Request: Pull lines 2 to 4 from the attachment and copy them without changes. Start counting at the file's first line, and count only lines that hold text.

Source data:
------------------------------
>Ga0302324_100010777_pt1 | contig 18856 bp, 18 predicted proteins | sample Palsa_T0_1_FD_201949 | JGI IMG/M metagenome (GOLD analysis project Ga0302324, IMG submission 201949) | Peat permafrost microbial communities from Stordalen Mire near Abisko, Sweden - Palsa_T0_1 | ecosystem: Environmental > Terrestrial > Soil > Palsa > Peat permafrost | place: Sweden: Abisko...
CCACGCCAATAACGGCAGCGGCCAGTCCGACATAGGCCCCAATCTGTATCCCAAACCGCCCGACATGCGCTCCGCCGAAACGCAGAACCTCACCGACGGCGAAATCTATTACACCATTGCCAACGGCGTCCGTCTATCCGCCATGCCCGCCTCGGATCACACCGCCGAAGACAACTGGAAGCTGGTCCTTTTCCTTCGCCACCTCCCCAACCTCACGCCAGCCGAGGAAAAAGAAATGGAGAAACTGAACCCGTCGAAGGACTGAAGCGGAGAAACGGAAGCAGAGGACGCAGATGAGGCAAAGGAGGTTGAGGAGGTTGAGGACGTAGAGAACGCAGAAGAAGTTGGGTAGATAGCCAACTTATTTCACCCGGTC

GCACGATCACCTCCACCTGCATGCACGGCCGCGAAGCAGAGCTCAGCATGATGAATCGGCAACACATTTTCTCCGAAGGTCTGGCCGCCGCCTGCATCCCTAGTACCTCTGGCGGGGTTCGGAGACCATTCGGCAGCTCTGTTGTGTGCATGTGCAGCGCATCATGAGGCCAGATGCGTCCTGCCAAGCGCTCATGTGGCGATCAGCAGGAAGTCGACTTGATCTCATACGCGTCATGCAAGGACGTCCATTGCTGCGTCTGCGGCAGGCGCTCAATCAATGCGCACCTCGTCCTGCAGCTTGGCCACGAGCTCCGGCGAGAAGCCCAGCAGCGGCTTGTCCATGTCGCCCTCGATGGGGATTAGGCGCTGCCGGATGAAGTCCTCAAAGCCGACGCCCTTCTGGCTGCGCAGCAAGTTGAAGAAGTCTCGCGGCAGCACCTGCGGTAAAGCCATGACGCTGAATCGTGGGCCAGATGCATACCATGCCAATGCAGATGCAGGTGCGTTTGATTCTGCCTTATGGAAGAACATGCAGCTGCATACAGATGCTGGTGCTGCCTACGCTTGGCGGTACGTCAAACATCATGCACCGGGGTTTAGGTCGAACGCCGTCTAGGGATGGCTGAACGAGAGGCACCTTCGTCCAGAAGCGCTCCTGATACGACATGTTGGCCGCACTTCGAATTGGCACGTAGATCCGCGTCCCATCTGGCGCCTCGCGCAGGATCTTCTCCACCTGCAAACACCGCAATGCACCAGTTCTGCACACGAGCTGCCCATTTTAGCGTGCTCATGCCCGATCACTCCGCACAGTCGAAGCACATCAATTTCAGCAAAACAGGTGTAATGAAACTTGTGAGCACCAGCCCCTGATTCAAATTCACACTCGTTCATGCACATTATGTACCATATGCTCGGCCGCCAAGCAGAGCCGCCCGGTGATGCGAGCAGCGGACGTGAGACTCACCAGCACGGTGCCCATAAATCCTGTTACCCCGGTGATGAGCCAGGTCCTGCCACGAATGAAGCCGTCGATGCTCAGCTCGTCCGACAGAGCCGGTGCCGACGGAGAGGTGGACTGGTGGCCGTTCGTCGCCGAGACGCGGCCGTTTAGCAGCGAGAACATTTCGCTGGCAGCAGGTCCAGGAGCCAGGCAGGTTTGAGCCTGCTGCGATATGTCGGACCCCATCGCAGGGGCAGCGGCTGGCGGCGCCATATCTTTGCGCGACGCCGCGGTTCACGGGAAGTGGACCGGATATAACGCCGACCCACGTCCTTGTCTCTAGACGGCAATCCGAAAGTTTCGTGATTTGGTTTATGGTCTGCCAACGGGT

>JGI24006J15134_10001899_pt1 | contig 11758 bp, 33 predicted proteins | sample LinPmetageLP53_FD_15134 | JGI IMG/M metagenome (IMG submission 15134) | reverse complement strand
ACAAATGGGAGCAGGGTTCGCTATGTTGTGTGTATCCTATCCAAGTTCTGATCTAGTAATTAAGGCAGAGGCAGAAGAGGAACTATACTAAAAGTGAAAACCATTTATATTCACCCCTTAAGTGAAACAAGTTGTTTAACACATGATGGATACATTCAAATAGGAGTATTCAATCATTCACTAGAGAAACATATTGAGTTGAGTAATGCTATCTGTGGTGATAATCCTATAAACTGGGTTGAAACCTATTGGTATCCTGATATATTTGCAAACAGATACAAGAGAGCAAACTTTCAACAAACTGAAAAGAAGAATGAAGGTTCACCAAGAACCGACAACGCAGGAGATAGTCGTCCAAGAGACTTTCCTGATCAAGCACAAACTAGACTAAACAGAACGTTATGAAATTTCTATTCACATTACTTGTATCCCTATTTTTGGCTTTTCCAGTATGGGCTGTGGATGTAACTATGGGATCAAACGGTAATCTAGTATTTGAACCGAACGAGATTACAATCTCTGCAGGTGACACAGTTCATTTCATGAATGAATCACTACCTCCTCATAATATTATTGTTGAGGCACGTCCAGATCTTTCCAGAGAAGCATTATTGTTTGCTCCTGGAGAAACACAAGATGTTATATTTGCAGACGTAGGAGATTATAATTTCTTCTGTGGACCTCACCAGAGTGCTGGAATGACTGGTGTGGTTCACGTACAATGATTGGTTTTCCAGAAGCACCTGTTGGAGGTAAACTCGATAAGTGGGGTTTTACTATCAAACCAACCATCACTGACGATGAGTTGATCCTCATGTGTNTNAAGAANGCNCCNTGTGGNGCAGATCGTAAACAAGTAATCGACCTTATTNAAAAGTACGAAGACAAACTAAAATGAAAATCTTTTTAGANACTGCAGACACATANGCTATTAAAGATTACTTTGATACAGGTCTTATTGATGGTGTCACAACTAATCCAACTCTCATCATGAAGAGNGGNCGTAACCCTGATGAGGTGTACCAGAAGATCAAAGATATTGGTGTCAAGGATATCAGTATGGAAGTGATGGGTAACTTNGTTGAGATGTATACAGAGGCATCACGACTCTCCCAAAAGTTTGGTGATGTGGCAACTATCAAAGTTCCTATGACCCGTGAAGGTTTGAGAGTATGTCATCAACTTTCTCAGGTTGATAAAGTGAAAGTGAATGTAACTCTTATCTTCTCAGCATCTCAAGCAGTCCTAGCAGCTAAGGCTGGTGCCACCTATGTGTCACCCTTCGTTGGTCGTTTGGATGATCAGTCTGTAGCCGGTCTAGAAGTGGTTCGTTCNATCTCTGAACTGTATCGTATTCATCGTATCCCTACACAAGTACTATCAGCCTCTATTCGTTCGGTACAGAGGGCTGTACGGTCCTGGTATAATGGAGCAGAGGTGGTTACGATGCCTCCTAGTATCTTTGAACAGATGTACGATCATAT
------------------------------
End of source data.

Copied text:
CCACGCCAATAACGGCAGCGGCCAGTCCGACATAGGCCCCAATCTGTATCCCAAACCGCCCGACATGCGCTCCGCCGAAACGCAGAACCTCACCGACGGCGAAATCTATTACACCATTGCCAACGGCGTCCGTCTATCCGCCATGCCCGCCTCGGATCACACCGCCGAAGACAACTGGAAGCTGGTCCTTTTCCTTCGCCACCTCCCCAACCTCACGCCAGCCGAGGAAAAAGAAATGGAGAAACTGAACCCGTCGAAGGACTGAAGCGGAGAAACGGAAGCAGAGGACGCAGATGAGGCAAAGGAGGTTGAGGAGGTTGAGGACGTAGAGAACGCAGAAGAAGTTGGGTAGATAGCCAACTTATTTCACCCGGTC

GCACGATCACCTCCACCTGCATGCACGGCCGCGAAGCAGAGCTCAGCATGATGAATCGGCAACACATTTTCTCCGAAGGTCTGGCCGCCGCCTGCATCCCTAGTACCTCTGGCGGGGTTCGGAGACCATTCGGCAGCTCTGTTGTGTGCATGTGCAGCGCATCATGAGGCCAGATGCGTCCTGCCAAGCGCTCATGTGGCGATCAGCAGGAAGTCGACTTGATCTCATACGCGTCATGCAAGGACGTCCATTGCTGCGTCTGCGGCAGGCGCTCAATCAATGCGCACCTCGTCCTGCAGCTTGGCCACGAGCTCCGGCGAGAAGCCCAGCAGCGGCTTGTCCATGTCGCCCTCGATGGGGATTAGGCGCTGCCGGATGAAGTCCTCAAAGCCGACGCCCTTCTGGCTGCGCAGCAAGTTGAAGAAGTCTCGCGGCAGCACCTGCGGTAAAGCCATGACGCTGAATCGTGGGCCAGATGCATACCATGCCAATGCAGATGCAGGTGCGTTTGATTCTGCCTTATGGAAGAACATGCAGCTGCATACAGATGCTGGTGCTGCCTACGCTTGGCGGTACGTCAAACATCATGCACCGGGGTTTAGGTCGAACGCCGTCTAGGGATGGCTGAACGAGAGGCACCTTCGTCCAGAAGCGCTCCTGATACGACATGTTGGCCGCACTTCGAATTGGCACGTAGATCCGCGTCCCATCTGGCGCCTCGCGCAGGATCTTCTCCACCTGCAAACACCGCAATGCACCAGTTCTGCACACGAGCTGCCCATTTTAGCGTGCTCATGCCCGATCACTCCGCACAGTCGAAGCACATCAATTTCAGCAAAACAGGTGTAATGAAACTTGTGAGCACCAGCCCCTGATTCAAATTCACACTCGTTCATGCACATTATGTACCATATGCTCGGCCGCCAAGCAGAGCCGCCCGGTGATGCGAGCAGCGGACGTGAGACTCACCAGCACGGTGCCCATAAATCCTGTTACCCCGGTGATGAGCCAGGTCCTGCCACGAATGAAGCCGTCGATGCTCAGCTCGTCCGACAGAGCCGGTGCCGACGGAGAGGTGGACTGGTGGCCGTTCGTCGCCGAGACGCGGCCGTTTAGCAGCGAGAACATTTCGCTGGCAGCAGGTCCAGGAGCCAGGCAGGTTTGAGCCTGCTGCGATATGTCGGACCCCATCGCAGGGGCAGCGGCTGGCGGCGCCATATCTTTGCGCGACGCCGCGGTTCACGGGAAGTGGACCGGATATAACGCCGACCCACGTCCTTGTCTCTAGACGGCAATCCGAAAGTTTCGTGATTTGGTTTATGGTCTGCCAACGGGT

>JGI24006J15134_10001899_pt1 | contig 11758 bp, 33 predicted proteins | sample LinPmetageLP53_FD_15134 | JGI IMG/M metagenome (IMG submission 15134) | reverse complement strand